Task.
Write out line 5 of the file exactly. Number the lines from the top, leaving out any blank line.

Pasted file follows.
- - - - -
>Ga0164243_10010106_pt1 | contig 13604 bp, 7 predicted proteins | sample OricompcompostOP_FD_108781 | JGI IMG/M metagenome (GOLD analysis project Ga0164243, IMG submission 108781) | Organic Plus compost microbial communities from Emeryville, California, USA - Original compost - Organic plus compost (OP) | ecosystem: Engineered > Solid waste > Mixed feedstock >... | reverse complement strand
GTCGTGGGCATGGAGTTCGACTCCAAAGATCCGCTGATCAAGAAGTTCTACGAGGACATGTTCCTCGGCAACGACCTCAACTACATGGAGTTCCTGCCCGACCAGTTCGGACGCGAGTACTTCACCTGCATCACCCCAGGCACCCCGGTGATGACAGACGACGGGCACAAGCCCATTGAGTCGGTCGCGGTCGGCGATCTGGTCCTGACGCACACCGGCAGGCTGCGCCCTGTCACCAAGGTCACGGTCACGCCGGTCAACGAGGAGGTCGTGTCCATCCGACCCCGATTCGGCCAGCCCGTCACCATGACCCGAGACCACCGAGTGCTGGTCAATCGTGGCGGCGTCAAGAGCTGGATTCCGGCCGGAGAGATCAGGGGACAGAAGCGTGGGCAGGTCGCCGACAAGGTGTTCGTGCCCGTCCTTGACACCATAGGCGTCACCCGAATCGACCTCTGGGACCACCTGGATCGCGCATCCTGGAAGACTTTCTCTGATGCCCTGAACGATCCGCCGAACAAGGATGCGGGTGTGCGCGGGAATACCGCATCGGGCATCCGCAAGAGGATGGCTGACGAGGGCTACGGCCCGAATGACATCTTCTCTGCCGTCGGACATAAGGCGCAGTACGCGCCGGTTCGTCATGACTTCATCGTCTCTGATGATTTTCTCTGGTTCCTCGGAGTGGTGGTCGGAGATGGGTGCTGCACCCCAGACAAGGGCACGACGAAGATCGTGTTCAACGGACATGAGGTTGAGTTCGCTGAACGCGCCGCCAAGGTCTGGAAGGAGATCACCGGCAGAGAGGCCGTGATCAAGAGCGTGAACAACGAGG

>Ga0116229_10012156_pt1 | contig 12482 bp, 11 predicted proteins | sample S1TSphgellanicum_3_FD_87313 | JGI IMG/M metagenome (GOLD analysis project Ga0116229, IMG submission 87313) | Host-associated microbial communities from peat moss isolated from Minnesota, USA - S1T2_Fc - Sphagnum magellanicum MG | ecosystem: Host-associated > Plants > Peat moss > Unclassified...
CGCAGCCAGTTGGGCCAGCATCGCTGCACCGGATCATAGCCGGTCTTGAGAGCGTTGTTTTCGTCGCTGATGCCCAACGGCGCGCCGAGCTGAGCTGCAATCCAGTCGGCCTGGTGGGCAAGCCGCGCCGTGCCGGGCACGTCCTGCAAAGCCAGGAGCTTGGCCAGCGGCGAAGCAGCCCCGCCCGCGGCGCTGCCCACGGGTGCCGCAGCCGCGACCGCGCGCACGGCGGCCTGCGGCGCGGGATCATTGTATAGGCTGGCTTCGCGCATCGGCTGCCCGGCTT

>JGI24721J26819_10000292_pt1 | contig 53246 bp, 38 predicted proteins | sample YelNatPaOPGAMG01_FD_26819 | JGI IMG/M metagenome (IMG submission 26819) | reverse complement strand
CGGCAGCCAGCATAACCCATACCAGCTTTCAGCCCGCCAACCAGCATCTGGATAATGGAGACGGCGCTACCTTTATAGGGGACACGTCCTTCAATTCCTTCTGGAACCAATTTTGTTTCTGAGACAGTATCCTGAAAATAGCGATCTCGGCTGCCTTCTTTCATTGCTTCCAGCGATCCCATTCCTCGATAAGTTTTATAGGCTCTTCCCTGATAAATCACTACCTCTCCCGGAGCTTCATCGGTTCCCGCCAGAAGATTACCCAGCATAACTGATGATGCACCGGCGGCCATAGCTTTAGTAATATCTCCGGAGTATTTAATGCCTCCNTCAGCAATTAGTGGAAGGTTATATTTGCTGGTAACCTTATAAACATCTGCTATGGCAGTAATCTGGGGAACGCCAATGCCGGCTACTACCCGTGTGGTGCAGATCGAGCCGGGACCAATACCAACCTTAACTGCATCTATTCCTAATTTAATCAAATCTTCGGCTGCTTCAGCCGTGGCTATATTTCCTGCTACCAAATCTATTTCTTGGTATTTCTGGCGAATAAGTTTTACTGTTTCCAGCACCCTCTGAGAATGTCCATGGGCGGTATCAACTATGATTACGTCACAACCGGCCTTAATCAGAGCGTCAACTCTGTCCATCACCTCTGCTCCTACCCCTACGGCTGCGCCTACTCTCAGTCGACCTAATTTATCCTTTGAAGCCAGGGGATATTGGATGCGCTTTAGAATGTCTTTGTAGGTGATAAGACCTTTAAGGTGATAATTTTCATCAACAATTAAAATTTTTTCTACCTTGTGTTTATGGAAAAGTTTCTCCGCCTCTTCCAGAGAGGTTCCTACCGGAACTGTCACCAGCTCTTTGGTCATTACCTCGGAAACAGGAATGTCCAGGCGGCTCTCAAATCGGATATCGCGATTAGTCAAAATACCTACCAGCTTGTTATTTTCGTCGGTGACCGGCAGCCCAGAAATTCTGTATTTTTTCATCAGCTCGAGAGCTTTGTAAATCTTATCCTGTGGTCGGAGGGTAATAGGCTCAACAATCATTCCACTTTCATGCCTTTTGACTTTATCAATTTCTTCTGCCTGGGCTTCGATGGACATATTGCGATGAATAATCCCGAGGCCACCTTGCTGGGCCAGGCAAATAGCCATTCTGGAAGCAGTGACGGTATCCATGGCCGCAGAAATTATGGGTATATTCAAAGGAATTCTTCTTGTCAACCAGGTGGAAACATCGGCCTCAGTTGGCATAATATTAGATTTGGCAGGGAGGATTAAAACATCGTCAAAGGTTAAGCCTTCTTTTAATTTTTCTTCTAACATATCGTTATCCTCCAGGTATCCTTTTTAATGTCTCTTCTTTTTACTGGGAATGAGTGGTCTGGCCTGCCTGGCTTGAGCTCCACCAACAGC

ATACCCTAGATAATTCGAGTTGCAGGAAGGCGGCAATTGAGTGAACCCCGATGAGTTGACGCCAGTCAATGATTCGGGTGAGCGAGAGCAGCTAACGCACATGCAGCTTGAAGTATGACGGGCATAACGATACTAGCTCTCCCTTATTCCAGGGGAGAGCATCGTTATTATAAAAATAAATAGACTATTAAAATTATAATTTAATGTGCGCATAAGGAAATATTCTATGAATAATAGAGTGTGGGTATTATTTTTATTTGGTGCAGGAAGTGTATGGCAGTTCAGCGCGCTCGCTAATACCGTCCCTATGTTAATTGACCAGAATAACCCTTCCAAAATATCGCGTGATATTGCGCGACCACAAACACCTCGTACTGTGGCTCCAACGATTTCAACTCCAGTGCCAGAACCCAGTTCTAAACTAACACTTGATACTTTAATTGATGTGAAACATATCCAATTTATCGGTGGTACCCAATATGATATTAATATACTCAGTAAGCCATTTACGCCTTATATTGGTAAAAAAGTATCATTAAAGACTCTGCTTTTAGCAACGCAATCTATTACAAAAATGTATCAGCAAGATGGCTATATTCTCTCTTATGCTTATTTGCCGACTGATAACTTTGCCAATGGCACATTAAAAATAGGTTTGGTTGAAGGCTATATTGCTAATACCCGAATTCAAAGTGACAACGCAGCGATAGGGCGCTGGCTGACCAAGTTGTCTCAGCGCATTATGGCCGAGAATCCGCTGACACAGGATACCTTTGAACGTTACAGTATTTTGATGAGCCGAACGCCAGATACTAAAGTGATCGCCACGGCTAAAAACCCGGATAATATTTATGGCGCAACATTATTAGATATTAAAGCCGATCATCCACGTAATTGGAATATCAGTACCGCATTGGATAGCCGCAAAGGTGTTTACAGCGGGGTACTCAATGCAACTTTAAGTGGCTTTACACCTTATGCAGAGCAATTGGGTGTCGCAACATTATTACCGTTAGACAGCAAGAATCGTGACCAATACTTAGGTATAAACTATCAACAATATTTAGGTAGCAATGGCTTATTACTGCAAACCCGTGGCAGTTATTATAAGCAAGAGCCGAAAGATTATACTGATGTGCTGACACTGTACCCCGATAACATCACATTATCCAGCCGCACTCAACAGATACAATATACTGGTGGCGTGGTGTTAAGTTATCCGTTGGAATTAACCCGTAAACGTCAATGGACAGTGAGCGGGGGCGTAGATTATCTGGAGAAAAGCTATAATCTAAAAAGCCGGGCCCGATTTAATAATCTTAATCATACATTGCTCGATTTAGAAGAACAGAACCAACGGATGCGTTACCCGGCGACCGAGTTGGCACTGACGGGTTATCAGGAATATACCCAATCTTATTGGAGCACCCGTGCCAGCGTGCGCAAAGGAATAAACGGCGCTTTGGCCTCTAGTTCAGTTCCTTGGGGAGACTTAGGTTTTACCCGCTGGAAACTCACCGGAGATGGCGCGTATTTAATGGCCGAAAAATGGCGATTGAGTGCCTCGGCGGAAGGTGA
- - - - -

>JGI24721J26819_10000292_pt1 | contig 53246 bp, 38 predicted proteins | sample YelNatPaOPGAMG01_FD_26819 | JGI IMG/M metagenome (IMG submission 26819) | reverse complement strand